[10] Storage of Payments System Data, RESERVE BANK OF (Aug 08, 2020, 11:23 PM), https://www.rbi.org.in/Scripts/NotificationUser.aspx?Id=11244&Mode=0.

[11] Committee of Experts under the Chairmanship of Justice B.N. Srikrishna(2018), A Free and Fair Digital Economy Protecting Privacy, Empowering Indians, can be accessed here: https://www.prsindia.org/sites/default/files/bill_files/Committee%20Report%20on%20Draft%20Personal%20Data%20Protection%20Bill%2C%202018_0.pdf.

[12] The Draft National E-Commerce Policy, 2019,  DEPARTMENT OF INDUSTRIAL POLICY & PROMOTION, (Aug 10, 2020, 02:34 PM), https://dipp.gov.in/sites/default/files/DraftNational_e-commerce_Policy_23February2019.pdf.

[13] Ministry of Law and Justice, The Personal Data Protection Bill, 2019, PRS LEGISLATIVE RESEARCH, (Aug 11, 2020, 05:35 PM), https://www.prsindia.org/sites/default/files/bill_files/Personal%20Data%20Protection%20Bill%2C%202019.pdf.

[14] National Digital Communications Policy, 2018, DEPARTMENT OF TELECOMMUNICATIONS, MINISTRY OF COMMUNICATIONS, (Aug 8, 2020, 8:13 AM), https://dot.gov.in/sites/default/files/EnglishPolicy-NDCP.pdf.

[15]  Committee of Experts under the Chairmanship of Justice B.N. Srikrishna(2018), A Free and Fair Digital Economy Protecting Privacy, Empowering Indians,(Pg 95 of the report),can be accessed here: https://www.prsindia.org/sites/default/files/bill_files/Committee%20Report%20on%20Draft%20Personal%20Data%20Protection%20Bill%2C%202018_0.pdf.

[16] see supra note 14.

[17] Committee of Experts under the Chairmanship of Justice B.N. Srikrishna(2018), A Free and Fair Digital Economy Protecting Privacy, Empowering Indians,(Pg 96 of the report),can be accessed here: https://www.prsindia.org/sites/default/files/bill_files/Committee%20Report%20on%20Draft%20Personal%20Data%20Protection%20Bill%2C%202018_0.pdf.

[18] ibid.

[19]  ibid.

[20] Tishya Pandey, Data protection culture in India adequate?, THE NEW INDIAN EXPRESS, (Aug 12, 2020, 11:22 AM), https://www.newindianexpress.com/opinions/2020/aug/01/data-protection-culture-in-india-adequate-2177653.html#:~:text=In%202020%2C%20India%E2%80%99s%20active%20online%20platform%20users%20stands,India%20to%20address%20the%20lacunas%20that%20the%20.

[21]  Ministry of Law and Justice, The Personal Data Protection Bill, 2019, section 33, PRS LEGISLATIVE RESEARCH, (Aug 11, 2020, 05:35 PM), (Pg. 22), https://www.prsindia.org/sites/default/files/bill_files/Personal%20Data%20Protection%20Bill%2C%202019.pdf.

[22] The Draft National E-Commerce Policy, 2019,  DEPARTMENT OF INDUSTRIAL POLICY & PROMOTION, (Aug 10, 2020, 02:34 PM), (clause 9 at Pg. 2), https://dipp.gov.in/sites/default/files/DraftNational_e-commerce_Policy_23February2019.pdf.

[23] The Draft National E-Commerce Policy, 2019,  DEPARTMENT OF INDUSTRIAL POLICY & PROMOTION, (Aug 10, 2020, 02:34 PM), (Pg. 15), https://dipp.gov.in/sites/default/files/DraftNational_e-commerce_Policy_23February2019.pdf.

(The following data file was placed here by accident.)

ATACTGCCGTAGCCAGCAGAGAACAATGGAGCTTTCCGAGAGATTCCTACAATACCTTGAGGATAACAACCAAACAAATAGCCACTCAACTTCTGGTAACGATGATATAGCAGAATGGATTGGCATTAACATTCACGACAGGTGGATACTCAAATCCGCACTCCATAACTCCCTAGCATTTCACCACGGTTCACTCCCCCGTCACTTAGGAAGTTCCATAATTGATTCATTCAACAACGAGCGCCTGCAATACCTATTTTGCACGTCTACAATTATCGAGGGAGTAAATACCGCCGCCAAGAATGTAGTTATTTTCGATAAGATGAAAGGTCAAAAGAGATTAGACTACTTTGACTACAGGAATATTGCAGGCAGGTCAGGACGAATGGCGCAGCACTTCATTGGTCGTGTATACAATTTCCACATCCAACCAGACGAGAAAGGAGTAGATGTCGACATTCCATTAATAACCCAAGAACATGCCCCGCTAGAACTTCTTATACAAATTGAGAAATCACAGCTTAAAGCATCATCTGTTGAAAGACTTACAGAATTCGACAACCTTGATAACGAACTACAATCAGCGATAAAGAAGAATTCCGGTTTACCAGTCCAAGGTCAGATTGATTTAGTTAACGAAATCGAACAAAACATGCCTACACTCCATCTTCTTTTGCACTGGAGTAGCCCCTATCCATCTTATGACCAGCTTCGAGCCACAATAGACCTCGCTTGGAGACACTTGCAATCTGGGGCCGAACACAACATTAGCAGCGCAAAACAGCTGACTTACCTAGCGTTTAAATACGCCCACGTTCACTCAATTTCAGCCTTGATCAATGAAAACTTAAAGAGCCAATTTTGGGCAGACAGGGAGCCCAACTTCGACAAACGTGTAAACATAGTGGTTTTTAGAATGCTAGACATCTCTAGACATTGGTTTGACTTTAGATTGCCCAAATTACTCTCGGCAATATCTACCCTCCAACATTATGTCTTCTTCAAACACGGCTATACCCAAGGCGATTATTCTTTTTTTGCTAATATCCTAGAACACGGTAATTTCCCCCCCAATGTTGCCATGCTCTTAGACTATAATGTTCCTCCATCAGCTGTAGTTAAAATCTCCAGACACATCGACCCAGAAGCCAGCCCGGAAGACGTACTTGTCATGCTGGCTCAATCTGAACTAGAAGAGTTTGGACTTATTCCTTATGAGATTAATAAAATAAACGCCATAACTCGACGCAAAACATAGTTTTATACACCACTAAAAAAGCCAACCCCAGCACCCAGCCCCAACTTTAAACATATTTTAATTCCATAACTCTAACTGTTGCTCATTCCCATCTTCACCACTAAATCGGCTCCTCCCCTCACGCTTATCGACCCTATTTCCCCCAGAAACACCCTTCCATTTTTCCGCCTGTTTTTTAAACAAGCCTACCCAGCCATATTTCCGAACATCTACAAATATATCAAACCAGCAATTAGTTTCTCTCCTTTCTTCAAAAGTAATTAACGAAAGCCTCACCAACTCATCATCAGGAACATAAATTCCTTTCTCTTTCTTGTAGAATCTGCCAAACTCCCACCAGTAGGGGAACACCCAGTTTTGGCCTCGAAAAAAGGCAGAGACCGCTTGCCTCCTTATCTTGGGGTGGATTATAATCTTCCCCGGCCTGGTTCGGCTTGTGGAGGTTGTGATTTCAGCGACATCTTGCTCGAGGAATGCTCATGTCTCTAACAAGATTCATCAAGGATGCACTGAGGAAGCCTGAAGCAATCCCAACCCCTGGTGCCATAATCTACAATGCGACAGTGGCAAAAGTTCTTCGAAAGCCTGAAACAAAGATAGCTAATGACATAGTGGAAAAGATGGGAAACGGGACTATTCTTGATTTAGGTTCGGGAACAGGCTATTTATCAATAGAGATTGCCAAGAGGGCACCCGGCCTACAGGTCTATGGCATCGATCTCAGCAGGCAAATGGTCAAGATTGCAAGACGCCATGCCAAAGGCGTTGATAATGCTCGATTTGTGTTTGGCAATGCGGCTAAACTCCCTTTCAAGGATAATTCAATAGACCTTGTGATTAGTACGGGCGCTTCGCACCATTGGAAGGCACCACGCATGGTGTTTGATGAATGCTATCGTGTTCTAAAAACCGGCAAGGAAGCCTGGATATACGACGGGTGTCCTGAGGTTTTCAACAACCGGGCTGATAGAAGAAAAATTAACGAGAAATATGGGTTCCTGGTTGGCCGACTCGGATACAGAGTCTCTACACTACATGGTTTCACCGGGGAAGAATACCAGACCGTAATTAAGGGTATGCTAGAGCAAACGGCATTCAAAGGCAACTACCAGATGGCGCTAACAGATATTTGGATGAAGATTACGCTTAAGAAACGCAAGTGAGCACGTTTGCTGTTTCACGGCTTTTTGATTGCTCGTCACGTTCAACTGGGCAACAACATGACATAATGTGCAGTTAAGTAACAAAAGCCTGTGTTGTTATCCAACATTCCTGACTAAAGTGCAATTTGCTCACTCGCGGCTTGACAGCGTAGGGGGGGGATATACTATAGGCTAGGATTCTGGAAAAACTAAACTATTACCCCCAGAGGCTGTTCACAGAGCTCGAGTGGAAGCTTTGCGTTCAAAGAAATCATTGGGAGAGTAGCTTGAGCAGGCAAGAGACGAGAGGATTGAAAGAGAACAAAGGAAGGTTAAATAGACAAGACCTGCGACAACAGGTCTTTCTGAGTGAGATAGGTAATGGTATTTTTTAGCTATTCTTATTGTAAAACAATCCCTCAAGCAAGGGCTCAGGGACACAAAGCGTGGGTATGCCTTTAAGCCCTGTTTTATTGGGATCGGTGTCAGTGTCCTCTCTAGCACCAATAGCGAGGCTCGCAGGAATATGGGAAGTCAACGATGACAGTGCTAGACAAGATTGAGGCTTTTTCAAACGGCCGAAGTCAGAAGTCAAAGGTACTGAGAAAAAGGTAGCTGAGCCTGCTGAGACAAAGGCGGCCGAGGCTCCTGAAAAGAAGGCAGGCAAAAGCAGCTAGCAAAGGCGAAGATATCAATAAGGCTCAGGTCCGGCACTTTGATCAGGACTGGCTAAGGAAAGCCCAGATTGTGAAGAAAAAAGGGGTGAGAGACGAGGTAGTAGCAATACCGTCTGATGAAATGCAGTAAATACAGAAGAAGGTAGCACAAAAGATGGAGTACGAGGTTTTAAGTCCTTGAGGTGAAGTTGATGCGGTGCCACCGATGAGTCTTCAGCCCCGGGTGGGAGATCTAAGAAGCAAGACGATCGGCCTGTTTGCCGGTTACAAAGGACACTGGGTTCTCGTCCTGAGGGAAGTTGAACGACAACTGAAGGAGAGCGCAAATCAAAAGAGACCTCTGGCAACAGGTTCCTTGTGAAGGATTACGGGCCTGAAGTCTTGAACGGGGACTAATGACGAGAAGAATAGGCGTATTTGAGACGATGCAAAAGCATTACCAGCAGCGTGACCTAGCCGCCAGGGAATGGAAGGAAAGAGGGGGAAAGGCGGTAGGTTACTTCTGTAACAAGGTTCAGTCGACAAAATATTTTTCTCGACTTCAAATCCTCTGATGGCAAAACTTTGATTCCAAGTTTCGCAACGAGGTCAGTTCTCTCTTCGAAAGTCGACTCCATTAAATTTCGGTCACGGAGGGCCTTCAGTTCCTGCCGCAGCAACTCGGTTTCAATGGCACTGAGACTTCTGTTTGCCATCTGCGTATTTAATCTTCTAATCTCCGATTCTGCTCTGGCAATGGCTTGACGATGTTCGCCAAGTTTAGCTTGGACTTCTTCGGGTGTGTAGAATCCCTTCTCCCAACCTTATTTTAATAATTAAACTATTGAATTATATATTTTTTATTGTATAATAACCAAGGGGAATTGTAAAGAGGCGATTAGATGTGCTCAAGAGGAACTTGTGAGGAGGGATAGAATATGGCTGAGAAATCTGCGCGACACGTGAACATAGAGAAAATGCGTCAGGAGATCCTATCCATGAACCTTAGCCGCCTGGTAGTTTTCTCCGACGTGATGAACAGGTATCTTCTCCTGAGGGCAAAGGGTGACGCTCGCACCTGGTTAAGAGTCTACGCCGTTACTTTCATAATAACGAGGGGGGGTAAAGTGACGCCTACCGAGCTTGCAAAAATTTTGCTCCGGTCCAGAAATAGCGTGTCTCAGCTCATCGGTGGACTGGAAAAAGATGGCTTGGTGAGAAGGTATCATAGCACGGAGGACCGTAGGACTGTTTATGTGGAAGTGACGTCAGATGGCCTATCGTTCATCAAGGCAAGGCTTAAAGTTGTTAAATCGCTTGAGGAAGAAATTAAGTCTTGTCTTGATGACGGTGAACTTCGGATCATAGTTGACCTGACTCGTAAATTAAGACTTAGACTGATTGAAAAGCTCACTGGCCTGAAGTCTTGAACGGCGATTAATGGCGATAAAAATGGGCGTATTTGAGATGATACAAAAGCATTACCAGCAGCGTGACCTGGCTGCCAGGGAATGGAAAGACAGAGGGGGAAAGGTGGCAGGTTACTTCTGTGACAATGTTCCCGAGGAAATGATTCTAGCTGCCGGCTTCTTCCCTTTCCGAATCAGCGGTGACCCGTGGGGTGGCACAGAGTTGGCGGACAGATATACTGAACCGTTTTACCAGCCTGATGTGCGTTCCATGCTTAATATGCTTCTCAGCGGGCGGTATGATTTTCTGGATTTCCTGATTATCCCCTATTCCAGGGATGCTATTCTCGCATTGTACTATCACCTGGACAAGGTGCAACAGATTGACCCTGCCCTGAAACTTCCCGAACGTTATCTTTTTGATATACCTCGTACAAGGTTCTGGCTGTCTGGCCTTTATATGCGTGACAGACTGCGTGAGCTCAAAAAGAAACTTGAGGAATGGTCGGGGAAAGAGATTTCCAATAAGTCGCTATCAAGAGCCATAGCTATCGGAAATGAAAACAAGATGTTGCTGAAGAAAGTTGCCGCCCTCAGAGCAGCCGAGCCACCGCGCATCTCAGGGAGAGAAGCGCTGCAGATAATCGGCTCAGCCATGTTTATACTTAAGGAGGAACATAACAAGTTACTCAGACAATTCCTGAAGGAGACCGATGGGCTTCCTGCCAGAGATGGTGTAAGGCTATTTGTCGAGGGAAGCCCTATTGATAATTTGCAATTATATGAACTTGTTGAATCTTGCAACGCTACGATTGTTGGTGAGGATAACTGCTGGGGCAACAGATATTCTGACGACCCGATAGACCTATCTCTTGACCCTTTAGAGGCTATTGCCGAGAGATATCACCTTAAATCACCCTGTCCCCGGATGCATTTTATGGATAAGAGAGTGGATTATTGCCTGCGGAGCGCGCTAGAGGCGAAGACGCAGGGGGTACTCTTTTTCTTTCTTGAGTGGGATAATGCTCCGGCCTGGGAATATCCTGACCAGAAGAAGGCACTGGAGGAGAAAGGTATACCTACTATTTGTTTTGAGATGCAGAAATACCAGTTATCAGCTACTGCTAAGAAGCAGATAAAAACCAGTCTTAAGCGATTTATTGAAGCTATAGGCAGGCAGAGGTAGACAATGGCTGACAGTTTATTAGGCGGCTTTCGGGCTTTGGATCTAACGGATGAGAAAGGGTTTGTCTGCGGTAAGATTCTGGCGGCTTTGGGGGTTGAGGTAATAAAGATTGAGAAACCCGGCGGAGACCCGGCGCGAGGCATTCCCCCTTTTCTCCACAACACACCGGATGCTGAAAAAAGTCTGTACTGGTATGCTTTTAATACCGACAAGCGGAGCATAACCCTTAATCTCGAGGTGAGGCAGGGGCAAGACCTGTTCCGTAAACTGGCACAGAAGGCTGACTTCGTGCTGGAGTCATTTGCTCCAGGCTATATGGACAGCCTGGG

[24] Data Protected – Russia, LINKLATERS, (AUG 12, 2020, 04:24 PM), https://www.linklaters.com/en/insights/data-protected/data-protected—russia.

[25] ibid.

[26] ibid.

[27]  Data Protected – Vietnam, LINKLATERS, (Aug 12, 2020, 6:33 PM), https://www.linklaters.com/en/insights/data-protected/data-protected—vietnam.

[28] ibid.

[29]  Colombia, DLA PIPER INTELLIGENCE, (Aug 12, 2020, 7:17 PM), https://www.dlapiperdataprotection.com/index.html?t=law&c=CO.

[30]  ibid.

[31]  Data Protected – Canada, LINKLATERS, (Aug 12, 08: 01 PM), https://www.linklaters.com/en/insights/data-protected/data-protected—canada.

[32]  Yuxi Wei, Chinese Data Localization Law: Comprehensive but Ambiguous, UNIVERSITY OF WASHINGTON, (Aug 12, 2020, 08:42 PM), https://jsis.washington.edu/news/chinese-data-localization-law-comprehensive-ambiguous/.

[33] Expenditure of Government of India, UNION BUDGET, (Aug 12, 2020, 10:14 PM), (Pg. 3), https://www.indiabudget.gov.in/doc/Budget_at_Glance/bag6.pdf.

[34] See supra at n. 2.

[35] The Privacy Act,1974, 5 U.S.C. § 552a (1974).

[36]  The Gramm-Leach-Bliley(GLB) Act,1999, 15 U.S.C. §§ 6801-6809, §§ 6821-6827(1999).

[37]  The Health Insurance Portability and Accountability Act (HIPAA),1996, Pub.L. 104–191 (1996).

[38]  The Children’s Online Privacy Protection Act (COPPA), 2000, 15 U.S.C. §§ 6501–6506 (2000).

[39] See supra at n. 30.

[40] Microsoft v. Department of Justice, ELECTRONIC FRONTIER FOUNDATION, (Aug 13, 2020, 09: 12 AM), https://www.eff.org/cases/microsoft-v-department-justice#:~:text=Microsoft%20sued%20the%20Department%20of%20Justice%20%28DOJ%29%20in,users%20their%20data%20is%20being%20searched%20or%20seized.

[41] Eric Goldman, US Court Protects Google From Canadian Court’s Delisting Order–Google v. Equustek, TECHNOLOGY & MARKET LAW BLOG, (Aug 13, 2020, 10:11 AM), https://blog.ericgoldman.org/archives/2017/11/us-court-protects-google-from-canadian-courts-delisting-order-google-v-equustek.htm#:~:text=The%20Canadian%20Supreme%20Court%20affirmed%20the%20global%20delisting,United%20States%20and%20an%20order%20enjoining%20that%20enforcement.%E2%80%9D